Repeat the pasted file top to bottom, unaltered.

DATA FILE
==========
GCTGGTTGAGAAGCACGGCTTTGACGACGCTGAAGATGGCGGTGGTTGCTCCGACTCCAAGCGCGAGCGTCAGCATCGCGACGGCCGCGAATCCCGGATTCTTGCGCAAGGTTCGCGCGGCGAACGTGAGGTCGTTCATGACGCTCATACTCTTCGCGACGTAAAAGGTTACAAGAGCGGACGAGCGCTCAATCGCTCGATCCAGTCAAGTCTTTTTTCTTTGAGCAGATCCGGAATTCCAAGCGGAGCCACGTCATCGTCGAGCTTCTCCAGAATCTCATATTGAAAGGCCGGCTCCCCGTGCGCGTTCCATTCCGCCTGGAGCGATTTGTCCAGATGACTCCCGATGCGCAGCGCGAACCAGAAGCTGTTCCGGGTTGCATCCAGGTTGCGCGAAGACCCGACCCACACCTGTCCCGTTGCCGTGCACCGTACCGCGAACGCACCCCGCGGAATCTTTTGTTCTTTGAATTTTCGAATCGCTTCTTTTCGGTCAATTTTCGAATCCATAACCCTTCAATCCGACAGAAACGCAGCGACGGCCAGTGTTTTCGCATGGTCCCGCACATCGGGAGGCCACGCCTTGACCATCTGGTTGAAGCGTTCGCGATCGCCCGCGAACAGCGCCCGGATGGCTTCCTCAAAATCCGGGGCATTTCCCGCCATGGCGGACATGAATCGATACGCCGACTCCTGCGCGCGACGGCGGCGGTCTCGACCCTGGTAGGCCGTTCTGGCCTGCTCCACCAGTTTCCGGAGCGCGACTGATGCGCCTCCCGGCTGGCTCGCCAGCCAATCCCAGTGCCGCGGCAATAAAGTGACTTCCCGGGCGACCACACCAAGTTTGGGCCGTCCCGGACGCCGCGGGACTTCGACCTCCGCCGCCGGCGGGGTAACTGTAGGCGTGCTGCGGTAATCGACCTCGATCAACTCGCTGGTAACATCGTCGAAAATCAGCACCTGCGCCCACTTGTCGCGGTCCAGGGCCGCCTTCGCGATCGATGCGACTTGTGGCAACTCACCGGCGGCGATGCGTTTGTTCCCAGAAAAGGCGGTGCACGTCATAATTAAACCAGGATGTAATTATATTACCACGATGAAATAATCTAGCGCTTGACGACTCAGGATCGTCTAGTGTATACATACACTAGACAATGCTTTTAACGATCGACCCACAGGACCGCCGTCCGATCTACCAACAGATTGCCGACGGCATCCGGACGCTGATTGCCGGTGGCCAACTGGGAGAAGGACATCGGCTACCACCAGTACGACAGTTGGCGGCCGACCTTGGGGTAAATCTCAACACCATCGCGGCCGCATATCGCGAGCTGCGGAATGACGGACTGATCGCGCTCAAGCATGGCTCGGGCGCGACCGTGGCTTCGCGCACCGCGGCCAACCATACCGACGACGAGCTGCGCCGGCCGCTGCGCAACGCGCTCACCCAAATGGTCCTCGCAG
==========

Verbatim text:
GCTGGTTGAGAAGCACGGCTTTGACGACGCTGAAGATGGCGGTGGTTGCTCCGACTCCAAGCGCGAGCGTCAGCATCGCGACGGCCGCGAATCCCGGATTCTTGCGCAAGGTTCGCGCGGCGAACGTGAGGTCGTTCATGACGCTCATACTCTTCGCGACGTAAAAGGTTACAAGAGCGGACGAGCGCTCAATCGCTCGATCCAGTCAAGTCTTTTTTCTTTGAGCAGATCCGGAATTCCAAGCGGAGCCACGTCATCGTCGAGCTTCTCCAGAATCTCATATTGAAAGGCCGGCTCCCCGTGCGCGTTCCATTCCGCCTGGAGCGATTTGTCCAGATGACTCCCGATGCGCAGCGCGAACCAGAAGCTGTTCCGGGTTGCATCCAGGTTGCGCGAAGACCCGACCCACACCTGTCCCGTTGCCGTGCACCGTACCGCGAACGCACCCCGCGGAATCTTTTGTTCTTTGAATTTTCGAATCGCTTCTTTTCGGTCAATTTTCGAATCCATAACCCTTCAATCCGACAGAAACGCAGCGACGGCCAGTGTTTTCGCATGGTCCCGCACATCGGGAGGCCACGCCTTGACCATCTGGTTGAAGCGTTCGCGATCGCCCGCGAACAGCGCCCGGATGGCTTCCTCAAAATCCGGGGCATTTCCCGCCATGGCGGACATGAATCGATACGCCGACTCCTGCGCGCGACGGCGGCGGTCTCGACCCTGGTAGGCCGTTCTGGCCTGCTCCACCAGTTTCCGGAGCGCGACTGATGCGCCTCCCGGCTGGCTCGCCAGCCAATCCCAGTGCCGCGGCAATAAAGTGACTTCCCGGGCGACCACACCAAGTTTGGGCCGTCCCGGACGCCGCGGGACTTCGACCTCCGCCGCCGGCGGGGTAACTGTAGGCGTGCTGCGGTAATCGACCTCGATCAACTCGCTGGTAACATCGTCGAAAATCAGCACCTGCGCCCACTTGTCGCGGTCCAGGGCCGCCTTCGCGATCGATGCGACTTGTGGCAACTCACCGGCGGCGATGCGTTTGTTCCCAGAAAAGGCGGTGCACGTCATAATTAAACCAGGATGTAATTATATTACCACGATGAAATAATCTAGCGCTTGACGACTCAGGATCGTCTAGTGTATACATACACTAGACAATGCTTTTAACGATCGACCCACAGGACCGCCGTCCGATCTACCAACAGATTGCCGACGGCATCCGGACGCTGATTGCCGGTGGCCAACTGGGAGAAGGACATCGGCTACCACCAGTACGACAGTTGGCGGCCGACCTTGGGGTAAATCTCAACACCATCGCGGCCGCATATCGCGAGCTGCGGAATGACGGACTGATCGCGCTCAAGCATGGCTCGGGCGCGACCGTGGCTTCGCGCACCGCGGCCAACCATACCGACGACGAGCTGCGCCGGCCGCTGCGCAACGCGCTCACCCAAATGGTCCTCGCAG